After many years of blogging, and consistent with my desire to move toward retirement, we have ended the Insights blog. Thanks to Doug Bedell for his years of blog support.

Don’t Fret Over Procedures That Flit By

Posted on June 28, 2016
Filed Under Business, Technology, The Writing Life | Leave a Comment

imagesJust when you thought you’ve gotten into a groove in technical writing – crisp, informative sentences and paragraphs – comes a post proclaiming that s&p’s aren’t really the setting that matters any longer.

Yes, you’ve now got to learn video, 3D and other animated forms of advice giving, says IAM Consultants, Ltd. in Lithuania. (Go to their page on “New trends in technical writing.”)

The “second major trend” says IAM (the first is producing text in downloadable copies), “is that users easily accept visual rather than text type information. Assembly instructions, operational manuals, software interfaces everything is now rather to be explained in video or 3D rotatable objects than text…”

Does Disney have a technical writing branch? That might be worth checking out.

Seriously, making instructional matter as engaging as possible is a worthy goal. But the age of text hasn’t ended, hardly. It’s being amplified, perhaps, by appealing videos, but there’s still no substitute for clear, cogently presented text and diagrams.

We need here to make a distinction between technical writing as instructional material for consumer products and procedural guidance in factories and other actual production settings – writing about processes and procedures. Alertly maintained processes won’t wait for video depictions to keep them current. But a useful guideline always remains – there’s no substitute for clear, cogent presentation, whether “animated” or not.

So be ever mindful of your writing and drafting skills and keep polishing them – static words and diagrams remain with us, and always will, even as recorded images flit by. You can’t underline a video, after all. (Or can you?) – Doug Bedell

Technical Writers Need to Be Communicators First

Posted on June 23, 2016
Filed Under Communication | Leave a Comment

maze-1328372-mCraig Haiss has poured 15+ years of technical writing into a highly experienced post on his HelpScribe blog. Other writers, whether as experienced or not, will likely appreciate Craig’s reflections on the road he’s travelled.

He’s grouped and highlighted his past production into such categories as “User manuals,”Training guides” and “White papers.” The references aren’t necessarily to actual documents but how to produce them, under such headings as “Know your audience” and “Know what distinguishes you from your competition.”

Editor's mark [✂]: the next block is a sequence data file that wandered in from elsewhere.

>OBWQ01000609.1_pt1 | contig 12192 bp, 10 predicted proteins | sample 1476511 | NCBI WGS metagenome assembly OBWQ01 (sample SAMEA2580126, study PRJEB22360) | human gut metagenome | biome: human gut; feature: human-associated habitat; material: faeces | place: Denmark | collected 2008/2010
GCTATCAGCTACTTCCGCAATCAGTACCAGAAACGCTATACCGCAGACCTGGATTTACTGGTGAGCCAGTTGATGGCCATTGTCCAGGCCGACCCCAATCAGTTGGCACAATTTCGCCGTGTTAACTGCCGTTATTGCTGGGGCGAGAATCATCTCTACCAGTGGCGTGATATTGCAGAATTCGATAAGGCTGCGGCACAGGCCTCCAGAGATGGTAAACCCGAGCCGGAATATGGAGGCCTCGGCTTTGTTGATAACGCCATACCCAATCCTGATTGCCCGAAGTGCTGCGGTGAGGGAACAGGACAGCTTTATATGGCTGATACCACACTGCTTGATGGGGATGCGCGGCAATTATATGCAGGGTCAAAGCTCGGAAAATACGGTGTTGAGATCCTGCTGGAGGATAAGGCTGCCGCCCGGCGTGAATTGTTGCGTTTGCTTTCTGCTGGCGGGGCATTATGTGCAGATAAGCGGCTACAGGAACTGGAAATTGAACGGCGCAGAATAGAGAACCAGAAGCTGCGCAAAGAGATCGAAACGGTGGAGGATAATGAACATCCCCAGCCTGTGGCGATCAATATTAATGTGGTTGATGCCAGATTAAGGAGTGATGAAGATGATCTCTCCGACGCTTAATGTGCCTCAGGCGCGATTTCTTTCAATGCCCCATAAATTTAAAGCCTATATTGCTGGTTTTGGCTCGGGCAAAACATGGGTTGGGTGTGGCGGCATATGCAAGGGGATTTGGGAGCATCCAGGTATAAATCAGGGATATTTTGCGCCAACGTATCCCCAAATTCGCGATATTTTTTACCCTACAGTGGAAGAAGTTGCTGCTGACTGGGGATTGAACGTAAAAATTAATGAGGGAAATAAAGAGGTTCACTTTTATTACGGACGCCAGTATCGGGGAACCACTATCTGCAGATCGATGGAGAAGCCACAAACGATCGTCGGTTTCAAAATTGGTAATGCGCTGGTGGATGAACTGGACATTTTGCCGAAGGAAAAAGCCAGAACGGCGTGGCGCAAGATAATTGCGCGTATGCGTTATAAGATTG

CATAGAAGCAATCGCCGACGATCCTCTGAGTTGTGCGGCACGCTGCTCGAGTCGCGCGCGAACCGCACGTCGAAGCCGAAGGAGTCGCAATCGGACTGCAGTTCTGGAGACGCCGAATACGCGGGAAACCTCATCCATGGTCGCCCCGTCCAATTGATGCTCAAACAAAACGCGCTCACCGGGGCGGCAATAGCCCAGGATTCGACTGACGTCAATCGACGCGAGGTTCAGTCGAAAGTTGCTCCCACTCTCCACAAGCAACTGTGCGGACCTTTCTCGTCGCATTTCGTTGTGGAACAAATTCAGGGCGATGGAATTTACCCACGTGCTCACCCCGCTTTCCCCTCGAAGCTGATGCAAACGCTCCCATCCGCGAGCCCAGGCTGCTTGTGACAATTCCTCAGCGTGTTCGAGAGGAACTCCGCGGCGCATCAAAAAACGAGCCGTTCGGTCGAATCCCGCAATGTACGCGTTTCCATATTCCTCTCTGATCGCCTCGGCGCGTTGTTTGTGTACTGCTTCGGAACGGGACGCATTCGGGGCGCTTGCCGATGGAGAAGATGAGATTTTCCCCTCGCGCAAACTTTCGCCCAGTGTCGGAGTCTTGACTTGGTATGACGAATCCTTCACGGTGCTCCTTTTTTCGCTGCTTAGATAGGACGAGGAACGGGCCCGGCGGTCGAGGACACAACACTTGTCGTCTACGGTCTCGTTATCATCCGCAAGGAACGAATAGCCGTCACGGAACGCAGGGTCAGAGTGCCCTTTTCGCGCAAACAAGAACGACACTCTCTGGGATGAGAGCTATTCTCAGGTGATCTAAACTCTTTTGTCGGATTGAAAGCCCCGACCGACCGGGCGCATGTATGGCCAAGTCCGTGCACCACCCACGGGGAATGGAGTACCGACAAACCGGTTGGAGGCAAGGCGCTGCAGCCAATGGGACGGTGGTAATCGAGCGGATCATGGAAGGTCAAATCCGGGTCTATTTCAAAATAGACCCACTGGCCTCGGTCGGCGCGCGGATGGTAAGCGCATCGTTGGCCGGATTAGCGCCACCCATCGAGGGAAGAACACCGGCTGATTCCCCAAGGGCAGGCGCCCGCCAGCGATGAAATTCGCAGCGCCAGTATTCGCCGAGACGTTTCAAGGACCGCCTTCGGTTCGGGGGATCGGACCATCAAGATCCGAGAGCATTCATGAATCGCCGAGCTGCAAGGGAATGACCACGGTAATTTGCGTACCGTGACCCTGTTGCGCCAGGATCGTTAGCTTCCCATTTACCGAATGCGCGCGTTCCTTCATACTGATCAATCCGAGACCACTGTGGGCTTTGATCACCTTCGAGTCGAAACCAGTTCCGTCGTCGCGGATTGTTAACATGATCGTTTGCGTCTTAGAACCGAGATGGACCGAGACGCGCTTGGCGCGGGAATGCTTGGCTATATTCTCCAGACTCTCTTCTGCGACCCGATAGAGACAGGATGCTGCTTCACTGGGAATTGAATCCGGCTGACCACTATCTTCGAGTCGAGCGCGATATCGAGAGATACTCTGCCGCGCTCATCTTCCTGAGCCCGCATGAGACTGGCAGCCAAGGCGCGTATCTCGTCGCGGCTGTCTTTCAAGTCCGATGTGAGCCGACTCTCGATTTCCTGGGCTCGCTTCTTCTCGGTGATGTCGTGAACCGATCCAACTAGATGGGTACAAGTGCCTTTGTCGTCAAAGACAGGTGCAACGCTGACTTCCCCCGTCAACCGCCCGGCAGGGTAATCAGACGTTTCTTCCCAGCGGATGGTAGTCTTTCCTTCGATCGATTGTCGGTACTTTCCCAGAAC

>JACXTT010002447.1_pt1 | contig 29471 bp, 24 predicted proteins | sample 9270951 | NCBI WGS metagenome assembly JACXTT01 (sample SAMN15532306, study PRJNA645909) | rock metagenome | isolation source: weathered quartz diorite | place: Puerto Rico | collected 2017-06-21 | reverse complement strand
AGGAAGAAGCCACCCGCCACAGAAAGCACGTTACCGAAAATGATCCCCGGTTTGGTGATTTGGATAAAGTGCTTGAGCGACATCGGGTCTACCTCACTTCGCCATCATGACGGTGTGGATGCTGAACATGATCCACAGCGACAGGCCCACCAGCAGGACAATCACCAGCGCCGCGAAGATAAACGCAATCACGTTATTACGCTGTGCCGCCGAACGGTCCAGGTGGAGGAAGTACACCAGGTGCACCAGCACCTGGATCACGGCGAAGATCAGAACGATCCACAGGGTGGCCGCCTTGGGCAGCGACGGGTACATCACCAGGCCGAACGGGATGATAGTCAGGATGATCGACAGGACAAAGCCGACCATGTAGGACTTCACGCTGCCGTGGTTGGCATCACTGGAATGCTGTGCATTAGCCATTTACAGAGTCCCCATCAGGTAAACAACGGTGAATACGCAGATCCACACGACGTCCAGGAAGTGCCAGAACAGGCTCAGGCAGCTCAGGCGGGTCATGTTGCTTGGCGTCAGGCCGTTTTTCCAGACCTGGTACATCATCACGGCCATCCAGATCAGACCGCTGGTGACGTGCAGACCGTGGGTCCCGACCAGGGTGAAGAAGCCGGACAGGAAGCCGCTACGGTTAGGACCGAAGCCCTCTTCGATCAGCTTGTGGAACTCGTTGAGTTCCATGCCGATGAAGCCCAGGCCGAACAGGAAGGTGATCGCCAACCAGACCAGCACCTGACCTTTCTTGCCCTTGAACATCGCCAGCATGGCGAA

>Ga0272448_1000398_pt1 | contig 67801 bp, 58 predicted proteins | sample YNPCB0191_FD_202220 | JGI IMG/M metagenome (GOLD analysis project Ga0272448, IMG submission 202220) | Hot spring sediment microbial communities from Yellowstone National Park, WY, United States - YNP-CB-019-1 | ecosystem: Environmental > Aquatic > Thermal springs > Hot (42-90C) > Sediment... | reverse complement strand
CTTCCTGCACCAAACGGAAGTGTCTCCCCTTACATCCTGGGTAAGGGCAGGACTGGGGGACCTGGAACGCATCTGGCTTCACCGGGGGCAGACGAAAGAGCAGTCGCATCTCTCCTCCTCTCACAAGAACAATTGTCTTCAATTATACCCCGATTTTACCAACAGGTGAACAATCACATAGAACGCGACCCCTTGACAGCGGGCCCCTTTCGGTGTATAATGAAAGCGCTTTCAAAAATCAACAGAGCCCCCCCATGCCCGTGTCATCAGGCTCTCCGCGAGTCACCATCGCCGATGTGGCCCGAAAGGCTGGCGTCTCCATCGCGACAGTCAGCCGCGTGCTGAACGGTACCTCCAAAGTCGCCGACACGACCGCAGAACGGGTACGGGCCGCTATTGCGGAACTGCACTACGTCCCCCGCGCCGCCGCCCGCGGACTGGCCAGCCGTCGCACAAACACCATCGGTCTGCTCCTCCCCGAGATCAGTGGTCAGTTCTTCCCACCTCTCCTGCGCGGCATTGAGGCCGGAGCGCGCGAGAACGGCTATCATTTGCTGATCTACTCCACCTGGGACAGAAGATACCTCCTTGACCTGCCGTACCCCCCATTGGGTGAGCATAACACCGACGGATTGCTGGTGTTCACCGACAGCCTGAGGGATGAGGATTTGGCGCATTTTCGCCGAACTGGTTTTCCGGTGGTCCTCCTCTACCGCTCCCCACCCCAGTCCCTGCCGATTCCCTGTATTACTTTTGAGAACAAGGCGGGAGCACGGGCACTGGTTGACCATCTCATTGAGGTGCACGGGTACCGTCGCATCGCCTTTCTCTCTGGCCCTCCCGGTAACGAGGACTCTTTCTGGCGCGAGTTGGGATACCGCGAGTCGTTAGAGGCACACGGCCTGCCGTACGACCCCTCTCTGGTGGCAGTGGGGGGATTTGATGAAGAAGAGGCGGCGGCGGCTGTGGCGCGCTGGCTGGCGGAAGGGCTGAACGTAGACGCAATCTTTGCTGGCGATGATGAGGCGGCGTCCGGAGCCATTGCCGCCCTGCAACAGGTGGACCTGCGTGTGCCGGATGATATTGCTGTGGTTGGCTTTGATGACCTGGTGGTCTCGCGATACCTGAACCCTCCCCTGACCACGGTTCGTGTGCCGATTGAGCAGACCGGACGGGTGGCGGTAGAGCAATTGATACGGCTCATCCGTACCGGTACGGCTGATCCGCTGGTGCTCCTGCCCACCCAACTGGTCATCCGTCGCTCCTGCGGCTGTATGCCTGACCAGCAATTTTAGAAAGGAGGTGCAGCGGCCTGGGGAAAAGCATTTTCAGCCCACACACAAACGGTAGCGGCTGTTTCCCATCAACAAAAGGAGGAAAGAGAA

Competition? Most likely. “Chances are,” Craig advises, “your sales pitch won’t be the first to come across the desk of your potential client. So, why should you get the sale?”

The advice that follows is designed to highlight your professionalism. Understand what that involves, at least as a refresher from a highly experienced colleague. Craig provides input on everything from White Papers to Disaster Recovery Plans and Communication Plans.

What does a technical writer need a Communication Plan for? Plenty, if he or she wants to make a profitable imprint on the field. “Gather existing notes on communication policies,” Craig urges. “Often these will be organized and distributed in an inconsistent manner. Writing a communication plan gives you a chance to consolidate them and make the easily accessible.”

Yes, organizational communication is too often circuitous, casually attempted and, therefore, not as successful as it ought to be. Rather than expect you to read on here,
we direct you to Craig Haiss’ resourceful post. Before a technical writer functions as a writer, he or she needs to be an effective organizational communicator. That’s where clients and assignments hail from.

Remember: Communicating isn’t necessarily the same as writing. It creates an effective environment for writing. First one, then the other.– Doug Bedell

Putting It All Together

Posted on June 16, 2016
Filed Under Uncategorized | Leave a Comment

imgresInterana Inc. is a behavior analytics company in Redwood City, CA., an organization in which Neal Kaplan is the Senior User Assistance Manager. Kaplan has 20+ years experience as a technical writer and distilled his experience into a presentation at the recent Write the Docs conference in Portland, Oregon.

Kaplan was concerned with relationships between the documentation and customer support units of organizations, “Two Great Teams that Work Great Together,” or need to, to be sure. He’s posted his slides on the Web and they’re well worth experiencing, as though you were at the meeting.